Adenoviral transduction of mesenchymal stem cells: in vitro responses and in vivo immune responses after cell transplantation.

Treacy O, Ryan AE, Heinzl T, O'Flynn L, Cregg M, Wilk M, Odoardi F, Lohan P, O'Brien T, Nosov M, Ritter T - PLoS ONE (2012)

TLR mRNA expression profile of untransduced and Ad-transduced MSCs.(A) RT-PCR analysis showing mRNA expression levels of TLRs 1–10 from untransduced and Ad-transduced MSCs. rDCs served as a positive control. Expression levels were normalized to the mRNA expression level of the constitutively expressed housekeeping gene β-actin. Data shown are means ±SD of four independent experiments. (B) Functional activation of TLR 2 and 9 following ligand-specific stimulation. RT-PCR analysis showing mRNA expression levels of TLR 2 and 9 by MSCs following stimulation with Pam3CSK4 and ODN2395. *: p<0.05 compared to control. (C) FACS analysis of GFP-expressing MSCs following transfection with pNFκB-d2EGFP, and subsequent transduction with Ad.β-Gal (black line) or stimulation with Pam3CSK4 (grey line), respectively, compared to untreated MSCs (filled histogram). 2E-ΔCT = 2−ΔCT→ number of copies of gene of interest relative to the number of copies of the internal control gene, β-actin.
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Related In: Results  -  Collection

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getmorefigures.php?uid=PMC3412834&req=5

pone-0042662-g004: TLR mRNA expression profile of untransduced and Ad-transduced MSCs.(A) RT-PCR analysis showing mRNA expression levels of TLRs 1–10 from untransduced and Ad-transduced MSCs. rDCs served as a positive control. Expression levels were normalized to the mRNA expression level of the constitutively expressed housekeeping gene β-actin. Data shown are means ±SD of four independent experiments. (B) Functional activation of TLR 2 and 9 following ligand-specific stimulation. RT-PCR analysis showing mRNA expression levels of TLR 2 and 9 by MSCs following stimulation with Pam3CSK4 and ODN2395. *: p<0.05 compared to control. (C) FACS analysis of GFP-expressing MSCs following transfection with pNFκB-d2EGFP, and subsequent transduction with Ad.β-Gal (black line) or stimulation with Pam3CSK4 (grey line), respectively, compared to untreated MSCs (filled histogram). 2E-ΔCT = 2−ΔCT→ number of copies of gene of interest relative to the number of copies of the internal control gene, β-actin.
Mentions: Next we analysed the TLR mRNA expression profile of MSCs 24 h after transduction with Ad-vectors. mRNA was isolated from either untransduced or Ad-transduced MSCs and subjected to real time RT-PCR analysis using specific primers and probes (sequences shown in Table 1). Rat DCs known to express high levels of TLRs served as a positive control [33]. As shown in Figure 4A, both MSCs and DCs express TLRs 1–10 at the mRNA level (n = 4). However, our results indicate that MSCs have much lower TLR mRNA expression levels compared to DCs. Importantly, we found that genetic modification of MSCs with Ad-vectors only resulted in negligible differences between the Ad-transduced and untransduced MSCs. Of particular interest was the finding that TLR2 and TLR9, both of which play a key role in Ad-induced inflammation [34], were expressed approximately 100 and 570 times, respectively, less in Ad-transduced MSCs compared to DCs.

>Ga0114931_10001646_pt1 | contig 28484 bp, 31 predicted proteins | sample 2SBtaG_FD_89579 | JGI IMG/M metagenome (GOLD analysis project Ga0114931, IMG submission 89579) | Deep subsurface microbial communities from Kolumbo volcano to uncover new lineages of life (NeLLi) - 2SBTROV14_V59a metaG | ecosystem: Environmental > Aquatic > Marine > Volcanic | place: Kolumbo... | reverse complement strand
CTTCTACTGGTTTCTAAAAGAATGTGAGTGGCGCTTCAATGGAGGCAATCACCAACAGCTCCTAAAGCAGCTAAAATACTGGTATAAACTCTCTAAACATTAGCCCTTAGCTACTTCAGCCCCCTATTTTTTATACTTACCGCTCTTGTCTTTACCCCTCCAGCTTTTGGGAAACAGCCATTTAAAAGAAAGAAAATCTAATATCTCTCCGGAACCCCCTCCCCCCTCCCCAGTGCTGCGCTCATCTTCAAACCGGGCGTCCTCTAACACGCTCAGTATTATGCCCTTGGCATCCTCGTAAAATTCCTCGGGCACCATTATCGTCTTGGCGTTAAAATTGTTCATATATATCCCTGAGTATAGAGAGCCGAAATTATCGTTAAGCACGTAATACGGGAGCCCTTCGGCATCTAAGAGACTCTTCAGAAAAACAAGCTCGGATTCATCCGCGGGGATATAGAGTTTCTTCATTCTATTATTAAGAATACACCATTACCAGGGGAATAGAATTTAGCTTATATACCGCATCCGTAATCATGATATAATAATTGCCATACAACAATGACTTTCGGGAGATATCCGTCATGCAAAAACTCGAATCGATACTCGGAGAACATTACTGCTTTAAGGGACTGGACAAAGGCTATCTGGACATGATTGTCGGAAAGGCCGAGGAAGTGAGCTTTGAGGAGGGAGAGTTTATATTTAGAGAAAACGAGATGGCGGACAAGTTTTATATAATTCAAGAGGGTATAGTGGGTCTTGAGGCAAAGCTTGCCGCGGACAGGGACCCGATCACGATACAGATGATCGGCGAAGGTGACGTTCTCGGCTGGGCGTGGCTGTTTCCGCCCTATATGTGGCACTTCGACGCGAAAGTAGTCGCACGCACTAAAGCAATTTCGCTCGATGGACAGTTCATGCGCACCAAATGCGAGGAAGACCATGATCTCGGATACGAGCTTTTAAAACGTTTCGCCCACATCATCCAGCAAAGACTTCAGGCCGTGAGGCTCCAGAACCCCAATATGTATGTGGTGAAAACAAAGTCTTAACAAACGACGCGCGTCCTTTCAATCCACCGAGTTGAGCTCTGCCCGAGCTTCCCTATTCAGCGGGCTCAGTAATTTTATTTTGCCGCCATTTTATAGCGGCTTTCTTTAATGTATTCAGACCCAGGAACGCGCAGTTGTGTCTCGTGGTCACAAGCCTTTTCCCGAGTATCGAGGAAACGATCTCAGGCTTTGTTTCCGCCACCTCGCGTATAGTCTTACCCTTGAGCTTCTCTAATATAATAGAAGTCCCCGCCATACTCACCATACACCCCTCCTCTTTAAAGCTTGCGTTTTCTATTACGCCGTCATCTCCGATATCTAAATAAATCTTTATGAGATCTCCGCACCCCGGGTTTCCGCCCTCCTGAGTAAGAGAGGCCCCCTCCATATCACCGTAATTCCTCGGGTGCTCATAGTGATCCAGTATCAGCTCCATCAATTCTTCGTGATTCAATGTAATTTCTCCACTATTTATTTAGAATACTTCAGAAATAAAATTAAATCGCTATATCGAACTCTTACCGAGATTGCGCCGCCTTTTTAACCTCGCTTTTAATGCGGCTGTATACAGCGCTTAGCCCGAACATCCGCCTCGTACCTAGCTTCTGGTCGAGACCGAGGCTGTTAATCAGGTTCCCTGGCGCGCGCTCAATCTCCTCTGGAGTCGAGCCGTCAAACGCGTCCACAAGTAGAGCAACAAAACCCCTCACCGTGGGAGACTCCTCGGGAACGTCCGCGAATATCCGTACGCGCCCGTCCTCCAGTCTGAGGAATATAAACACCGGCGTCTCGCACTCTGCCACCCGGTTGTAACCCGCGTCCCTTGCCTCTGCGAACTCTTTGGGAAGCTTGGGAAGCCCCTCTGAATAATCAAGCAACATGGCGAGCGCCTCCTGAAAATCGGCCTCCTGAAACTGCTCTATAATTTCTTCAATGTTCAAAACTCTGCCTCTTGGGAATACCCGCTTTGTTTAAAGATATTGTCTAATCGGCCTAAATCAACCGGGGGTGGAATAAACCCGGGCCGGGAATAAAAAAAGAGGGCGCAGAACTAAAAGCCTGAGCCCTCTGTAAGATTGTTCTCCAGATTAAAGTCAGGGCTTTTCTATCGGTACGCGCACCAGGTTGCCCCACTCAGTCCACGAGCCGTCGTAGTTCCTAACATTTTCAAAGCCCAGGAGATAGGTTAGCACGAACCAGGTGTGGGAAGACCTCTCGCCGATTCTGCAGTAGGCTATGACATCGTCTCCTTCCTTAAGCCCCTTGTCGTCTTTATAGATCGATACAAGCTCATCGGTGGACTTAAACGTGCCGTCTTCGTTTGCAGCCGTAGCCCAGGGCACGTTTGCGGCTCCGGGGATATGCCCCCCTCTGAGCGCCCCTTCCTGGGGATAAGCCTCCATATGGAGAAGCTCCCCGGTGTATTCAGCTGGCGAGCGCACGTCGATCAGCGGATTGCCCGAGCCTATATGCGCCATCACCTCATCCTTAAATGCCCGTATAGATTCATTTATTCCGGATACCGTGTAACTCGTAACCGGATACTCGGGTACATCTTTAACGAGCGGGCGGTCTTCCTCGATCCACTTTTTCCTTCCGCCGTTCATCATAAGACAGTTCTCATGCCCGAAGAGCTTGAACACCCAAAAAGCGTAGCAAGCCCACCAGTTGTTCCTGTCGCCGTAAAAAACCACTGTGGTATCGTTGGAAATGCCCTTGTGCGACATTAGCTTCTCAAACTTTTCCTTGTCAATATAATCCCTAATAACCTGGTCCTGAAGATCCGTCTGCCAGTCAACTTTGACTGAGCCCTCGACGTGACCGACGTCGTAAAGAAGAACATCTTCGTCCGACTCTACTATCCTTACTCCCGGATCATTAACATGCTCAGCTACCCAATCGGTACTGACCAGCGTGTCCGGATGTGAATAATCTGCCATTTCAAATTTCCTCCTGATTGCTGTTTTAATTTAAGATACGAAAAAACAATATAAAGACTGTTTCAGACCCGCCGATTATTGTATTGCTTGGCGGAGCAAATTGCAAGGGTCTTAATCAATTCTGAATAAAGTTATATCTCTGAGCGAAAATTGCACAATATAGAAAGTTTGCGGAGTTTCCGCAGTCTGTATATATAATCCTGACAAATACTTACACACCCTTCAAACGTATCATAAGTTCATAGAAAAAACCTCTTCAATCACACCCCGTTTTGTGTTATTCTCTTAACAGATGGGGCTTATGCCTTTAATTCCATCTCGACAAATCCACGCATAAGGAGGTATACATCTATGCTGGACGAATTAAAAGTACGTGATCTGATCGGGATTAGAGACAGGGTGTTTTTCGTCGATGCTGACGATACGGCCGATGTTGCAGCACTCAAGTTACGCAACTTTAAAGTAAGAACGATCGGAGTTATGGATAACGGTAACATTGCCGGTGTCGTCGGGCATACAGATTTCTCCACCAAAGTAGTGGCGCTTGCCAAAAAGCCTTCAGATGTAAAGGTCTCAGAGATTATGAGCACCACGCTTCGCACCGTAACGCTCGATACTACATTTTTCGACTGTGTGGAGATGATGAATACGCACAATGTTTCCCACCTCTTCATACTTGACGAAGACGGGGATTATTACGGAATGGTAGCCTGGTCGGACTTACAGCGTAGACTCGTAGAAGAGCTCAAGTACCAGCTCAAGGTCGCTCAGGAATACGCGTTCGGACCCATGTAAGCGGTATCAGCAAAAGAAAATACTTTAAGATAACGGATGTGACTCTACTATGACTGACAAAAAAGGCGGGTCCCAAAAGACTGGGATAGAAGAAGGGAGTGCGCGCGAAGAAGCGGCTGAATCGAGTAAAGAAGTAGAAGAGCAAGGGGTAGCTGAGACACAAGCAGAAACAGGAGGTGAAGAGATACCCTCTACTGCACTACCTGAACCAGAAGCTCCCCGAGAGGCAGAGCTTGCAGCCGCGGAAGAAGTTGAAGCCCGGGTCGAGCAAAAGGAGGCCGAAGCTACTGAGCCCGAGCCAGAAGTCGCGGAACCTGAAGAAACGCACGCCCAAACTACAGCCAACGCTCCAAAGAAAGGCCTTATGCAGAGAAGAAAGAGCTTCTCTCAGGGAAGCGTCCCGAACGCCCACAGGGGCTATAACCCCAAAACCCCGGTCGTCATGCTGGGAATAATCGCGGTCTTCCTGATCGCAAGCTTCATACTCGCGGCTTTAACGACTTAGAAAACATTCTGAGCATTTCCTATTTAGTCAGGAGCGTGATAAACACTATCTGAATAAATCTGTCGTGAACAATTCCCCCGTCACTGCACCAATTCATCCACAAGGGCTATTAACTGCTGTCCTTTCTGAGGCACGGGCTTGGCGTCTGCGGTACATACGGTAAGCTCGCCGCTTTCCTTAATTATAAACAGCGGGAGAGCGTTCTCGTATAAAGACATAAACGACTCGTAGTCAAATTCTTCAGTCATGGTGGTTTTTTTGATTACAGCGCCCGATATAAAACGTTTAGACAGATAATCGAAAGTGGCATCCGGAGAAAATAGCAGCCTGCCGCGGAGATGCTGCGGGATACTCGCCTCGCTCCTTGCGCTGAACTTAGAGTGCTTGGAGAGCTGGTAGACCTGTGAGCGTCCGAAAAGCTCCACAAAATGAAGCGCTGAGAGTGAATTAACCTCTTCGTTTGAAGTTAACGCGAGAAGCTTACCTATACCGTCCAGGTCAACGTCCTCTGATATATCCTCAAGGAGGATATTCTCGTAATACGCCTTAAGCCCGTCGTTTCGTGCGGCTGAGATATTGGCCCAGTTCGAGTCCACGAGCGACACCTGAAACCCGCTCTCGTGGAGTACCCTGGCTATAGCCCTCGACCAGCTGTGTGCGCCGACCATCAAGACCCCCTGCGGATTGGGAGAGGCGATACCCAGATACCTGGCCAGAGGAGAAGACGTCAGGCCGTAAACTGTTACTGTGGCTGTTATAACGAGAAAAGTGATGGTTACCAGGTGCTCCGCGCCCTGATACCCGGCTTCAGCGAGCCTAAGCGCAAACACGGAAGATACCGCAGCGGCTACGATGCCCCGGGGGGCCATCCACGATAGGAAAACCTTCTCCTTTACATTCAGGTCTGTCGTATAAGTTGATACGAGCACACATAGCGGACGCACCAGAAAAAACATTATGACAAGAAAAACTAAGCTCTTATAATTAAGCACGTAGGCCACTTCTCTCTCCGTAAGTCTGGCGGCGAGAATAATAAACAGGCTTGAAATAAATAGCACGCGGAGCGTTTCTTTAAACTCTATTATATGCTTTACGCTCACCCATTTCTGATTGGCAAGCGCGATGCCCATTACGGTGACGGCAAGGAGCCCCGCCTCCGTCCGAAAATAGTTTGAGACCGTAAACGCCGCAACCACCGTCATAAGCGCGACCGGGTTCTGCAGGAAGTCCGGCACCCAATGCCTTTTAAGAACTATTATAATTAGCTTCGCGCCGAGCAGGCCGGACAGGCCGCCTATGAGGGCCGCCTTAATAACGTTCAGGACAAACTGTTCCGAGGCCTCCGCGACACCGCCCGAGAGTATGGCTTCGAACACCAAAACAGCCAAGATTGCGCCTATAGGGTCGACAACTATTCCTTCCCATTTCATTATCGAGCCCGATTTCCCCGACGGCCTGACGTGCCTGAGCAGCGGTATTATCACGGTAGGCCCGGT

Bottom Line: We found that Ad-transduction of MSCs does not lead to up-regulation of major histocompatibility complex class I and II and co-stimulatory molecules CD80 and CD86.In vivo injection of Ad-transduced MSCs did not change the frequency of various immune cell populations (antigen presenting cells, T helper and cytotoxic T cells, natural killer and natural killer T cells) neither in the blood nor in tissues.Our results indicate that Ad-modification has no major influence on the immunological properties of MSCs and therefore can be considered as a suitable gene vector for therapeutic applications of MSCs.

View Article: PubMed Central - PubMed

Affiliation: College of Medicine, Nursing and Health Sciences, School of Medicine, Regenerative Medicine Institute, National University of Ireland, Galway, Ireland.

ABSTRACT
Adult mesenchymal stem cells (MSCs) are non-hematopoietic cells with multi-lineage potential which makes them attractive targets for regenerative medicine applications. However, to date, therapeutic success of MSC-therapy is limited and the genetic modification of MSCs using viral vectors is one option to improve their therapeutic potential. Ex-vivo genetic modification of MSCs using recombinant adenovirus (Ad) could be promising to reduce undesired immune responses as Ad will be removed before cell/tissue transplantation. In this regard, we investigated whether Ad-modification of MSCs alters their immunological properties in vitro and in vivo. We found that Ad-transduction of MSCs does not lead to up-regulation of major histocompatibility complex class I and II and co-stimulatory molecules CD80 and CD86. Moreover, Ad-transduction caused no significant changes in terms of pro-inflammatory cytokine expression, chemokine and chemokine receptor and Toll-like receptor expression. In addition, Ad-modification of MSCs had no affect on their ability to suppress T cell proliferation in vitro. In vivo injection of Ad-transduced MSCs did not change the frequency of various immune cell populations (antigen presenting cells, T helper and cytotoxic T cells, natural killer and natural killer T cells) neither in the blood nor in tissues. Our results indicate that Ad-modification has no major influence on the immunological properties of MSCs and therefore can be considered as a suitable gene vector for therapeutic applications of MSCs.

Show MeSH
Related in: MedlinePlus